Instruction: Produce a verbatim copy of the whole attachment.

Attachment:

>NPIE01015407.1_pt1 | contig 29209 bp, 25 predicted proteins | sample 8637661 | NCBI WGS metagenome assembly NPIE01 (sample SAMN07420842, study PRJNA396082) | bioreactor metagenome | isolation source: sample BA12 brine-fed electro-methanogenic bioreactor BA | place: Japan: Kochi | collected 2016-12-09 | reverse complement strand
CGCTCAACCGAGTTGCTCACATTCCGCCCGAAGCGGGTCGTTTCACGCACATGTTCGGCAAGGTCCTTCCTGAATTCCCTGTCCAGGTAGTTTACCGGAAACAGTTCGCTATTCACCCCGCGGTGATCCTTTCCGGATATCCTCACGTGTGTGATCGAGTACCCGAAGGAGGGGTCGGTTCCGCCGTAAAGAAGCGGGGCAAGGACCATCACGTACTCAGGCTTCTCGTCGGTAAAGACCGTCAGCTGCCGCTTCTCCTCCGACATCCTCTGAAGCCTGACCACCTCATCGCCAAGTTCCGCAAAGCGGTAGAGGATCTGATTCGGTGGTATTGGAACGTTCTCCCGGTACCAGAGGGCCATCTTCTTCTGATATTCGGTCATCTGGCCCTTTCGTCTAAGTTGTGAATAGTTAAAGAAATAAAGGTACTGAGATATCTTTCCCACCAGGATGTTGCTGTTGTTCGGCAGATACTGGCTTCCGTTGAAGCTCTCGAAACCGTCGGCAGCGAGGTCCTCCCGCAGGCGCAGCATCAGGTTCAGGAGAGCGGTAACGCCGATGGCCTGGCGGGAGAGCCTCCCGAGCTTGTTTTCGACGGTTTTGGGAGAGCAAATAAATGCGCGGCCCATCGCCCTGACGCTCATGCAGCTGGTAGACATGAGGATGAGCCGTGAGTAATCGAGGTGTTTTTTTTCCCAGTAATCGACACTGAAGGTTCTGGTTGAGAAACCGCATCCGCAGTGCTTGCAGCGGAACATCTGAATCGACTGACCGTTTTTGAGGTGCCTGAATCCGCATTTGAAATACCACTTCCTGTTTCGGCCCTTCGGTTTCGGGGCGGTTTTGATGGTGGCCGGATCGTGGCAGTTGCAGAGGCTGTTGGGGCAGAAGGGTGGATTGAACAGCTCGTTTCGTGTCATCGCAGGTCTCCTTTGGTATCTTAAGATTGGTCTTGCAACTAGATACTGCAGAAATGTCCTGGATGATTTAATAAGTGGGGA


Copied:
>NPIE01015407.1_pt1 | contig 29209 bp, 25 predicted proteins | sample 8637661 | NCBI WGS metagenome assembly NPIE01 (sample SAMN07420842, study PRJNA396082) | bioreactor metagenome | isolation source: sample BA12 brine-fed electro-methanogenic bioreactor BA | place: Japan: Kochi | collected 2016-12-09 | reverse complement strand
CGCTCAACCGAGTTGCTCACATTCCGCCCGAAGCGGGTCGTTTCACGCACATGTTCGGCAAGGTCCTTCCTGAATTCCCTGTCCAGGTAGTTTACCGGAAACAGTTCGCTATTCACCCCGCGGTGATCCTTTCCGGATATCCTCACGTGTGTGATCGAGTACCCGAAGGAGGGGTCGGTTCCGCCGTAAAGAAGCGGGGCAAGGACCATCACGTACTCAGGCTTCTCGTCGGTAAAGACCGTCAGCTGCCGCTTCTCCTCCGACATCCTCTGAAGCCTGACCACCTCATCGCCAAGTTCCGCAAAGCGGTAGAGGATCTGATTCGGTGGTATTGGAACGTTCTCCCGGTACCAGAGGGCCATCTTCTTCTGATATTCGGTCATCTGGCCCTTTCGTCTAAGTTGTGAATAGTTAAAGAAATAAAGGTACTGAGATATCTTTCCCACCAGGATGTTGCTGTTGTTCGGCAGATACTGGCTTCCGTTGAAGCTCTCGAAACCGTCGGCAGCGAGGTCCTCCCGCAGGCGCAGCATCAGGTTCAGGAGAGCGGTAACGCCGATGGCCTGGCGGGAGAGCCTCCCGAGCTTGTTTTCGACGGTTTTGGGAGAGCAAATAAATGCGCGGCCCATCGCCCTGACGCTCATGCAGCTGGTAGACATGAGGATGAGCCGTGAGTAATCGAGGTGTTTTTTTTCCCAGTAATCGACACTGAAGGTTCTGGTTGAGAAACCGCATCCGCAGTGCTTGCAGCGGAACATCTGAATCGACTGACCGTTTTTGAGGTGCCTGAATCCGCATTTGAAATACCACTTCCTGTTTCGGCCCTTCGGTTTCGGGGCGGTTTTGATGGTGGCCGGATCGTGGCAGTTGCAGAGGCTGTTGGGGCAGAAGGGTGGATTGAACAGCTCGTTTCGTGTCATCGCAGGTCTCCTTTGGTATCTTAAGATTGGTCTTGCAACTAGATACTGCAGAAATGTCCTGGATGATTTAATAAGTGGGGA